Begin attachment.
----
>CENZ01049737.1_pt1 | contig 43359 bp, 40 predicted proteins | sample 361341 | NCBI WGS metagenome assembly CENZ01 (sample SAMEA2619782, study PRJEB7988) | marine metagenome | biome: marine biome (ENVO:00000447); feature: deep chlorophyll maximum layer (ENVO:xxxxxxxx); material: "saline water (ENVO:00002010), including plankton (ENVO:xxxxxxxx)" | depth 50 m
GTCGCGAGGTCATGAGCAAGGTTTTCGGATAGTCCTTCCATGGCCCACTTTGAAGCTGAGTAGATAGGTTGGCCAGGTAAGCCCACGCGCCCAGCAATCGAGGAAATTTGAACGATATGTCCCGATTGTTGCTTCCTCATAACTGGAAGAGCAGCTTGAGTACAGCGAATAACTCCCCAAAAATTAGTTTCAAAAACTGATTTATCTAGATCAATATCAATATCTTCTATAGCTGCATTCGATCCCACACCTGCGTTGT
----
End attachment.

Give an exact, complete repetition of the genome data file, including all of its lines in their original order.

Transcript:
>CENZ01049737.1_pt1 | contig 43359 bp, 40 predicted proteins | sample 361341 | NCBI WGS metagenome assembly CENZ01 (sample SAMEA2619782, study PRJEB7988) | marine metagenome | biome: marine biome (ENVO:00000447); feature: deep chlorophyll maximum layer (ENVO:xxxxxxxx); material: "saline water (ENVO:00002010), including plankton (ENVO:xxxxxxxx)" | depth 50 m
GTCGCGAGGTCATGAGCAAGGTTTTCGGATAGTCCTTCCATGGCCCACTTTGAAGCTGAGTAGATAGGTTGGCCAGGTAAGCCCACGCGCCCAGCAATCGAGGAAATTTGAACGATATGTCCCGATTGTTGCTTCCTCATAACTGGAAGAGCAGCTTGAGTACAGCGAATAACTCCCCAAAAATTAGTTTCAAAAACTGATTTATCTAGATCAATATCAATATCTTCTATAGCTGCATTCGATCCCACACCTGCGTTGT